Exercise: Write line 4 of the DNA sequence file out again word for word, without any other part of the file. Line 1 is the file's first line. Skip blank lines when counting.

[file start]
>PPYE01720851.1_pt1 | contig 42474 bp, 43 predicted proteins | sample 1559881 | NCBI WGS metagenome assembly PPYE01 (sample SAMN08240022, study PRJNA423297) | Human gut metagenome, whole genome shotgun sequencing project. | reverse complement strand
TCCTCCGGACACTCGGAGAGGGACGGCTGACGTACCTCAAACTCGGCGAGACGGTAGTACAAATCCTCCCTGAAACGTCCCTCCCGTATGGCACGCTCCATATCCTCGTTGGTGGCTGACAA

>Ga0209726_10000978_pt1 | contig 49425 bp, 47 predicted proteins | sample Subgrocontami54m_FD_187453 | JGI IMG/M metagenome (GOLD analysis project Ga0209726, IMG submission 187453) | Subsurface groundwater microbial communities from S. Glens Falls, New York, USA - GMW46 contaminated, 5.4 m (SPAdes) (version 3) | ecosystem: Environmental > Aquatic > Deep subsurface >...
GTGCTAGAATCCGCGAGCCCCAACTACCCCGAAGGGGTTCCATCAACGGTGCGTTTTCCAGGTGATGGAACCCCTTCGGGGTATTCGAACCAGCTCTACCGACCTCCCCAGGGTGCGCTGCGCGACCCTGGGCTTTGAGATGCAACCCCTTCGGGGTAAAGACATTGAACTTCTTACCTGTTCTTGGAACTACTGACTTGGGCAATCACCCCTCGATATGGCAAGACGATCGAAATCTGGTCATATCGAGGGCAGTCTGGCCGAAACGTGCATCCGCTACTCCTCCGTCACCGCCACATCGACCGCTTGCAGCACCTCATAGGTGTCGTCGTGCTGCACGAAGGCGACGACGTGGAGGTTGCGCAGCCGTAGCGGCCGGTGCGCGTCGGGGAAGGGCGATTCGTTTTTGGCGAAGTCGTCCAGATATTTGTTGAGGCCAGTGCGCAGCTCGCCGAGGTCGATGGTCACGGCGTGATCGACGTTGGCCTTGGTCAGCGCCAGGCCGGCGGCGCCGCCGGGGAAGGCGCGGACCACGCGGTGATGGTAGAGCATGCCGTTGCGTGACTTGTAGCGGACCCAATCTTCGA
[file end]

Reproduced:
GTGCTAGAATCCGCGAGCCCCAACTACCCCGAAGGGGTTCCATCAACGGTGCGTTTTCCAGGTGATGGAACCCCTTCGGGGTATTCGAACCAGCTCTACCGACCTCCCCAGGGTGCGCTGCGCGACCCTGGGCTTTGAGATGCAACCCCTTCGGGGTAAAGACATTGAACTTCTTACCTGTTCTTGGAACTACTGACTTGGGCAATCACCCCTCGATATGGCAAGACGATCGAAATCTGGTCATATCGAGGGCAGTCTGGCCGAAACGTGCATCCGCTACTCCTCCGTCACCGCCACATCGACCGCTTGCAGCACCTCATAGGTGTCGTCGTGCTGCACGAAGGCGACGACGTGGAGGTTGCGCAGCCGTAGCGGCCGGTGCGCGTCGGGGAAGGGCGATTCGTTTTTGGCGAAGTCGTCCAGATATTTGTTGAGGCCAGTGCGCAGCTCGCCGAGGTCGATGGTCACGGCGTGATCGACGTTGGCCTTGGTCAGCGCCAGGCCGGCGGCGCCGCCGGGGAAGGCGCGGACCACGCGGTGATGGTAGAGCATGCCGTTGCGTGACTTGTAGCGGACCCAATCTTCGA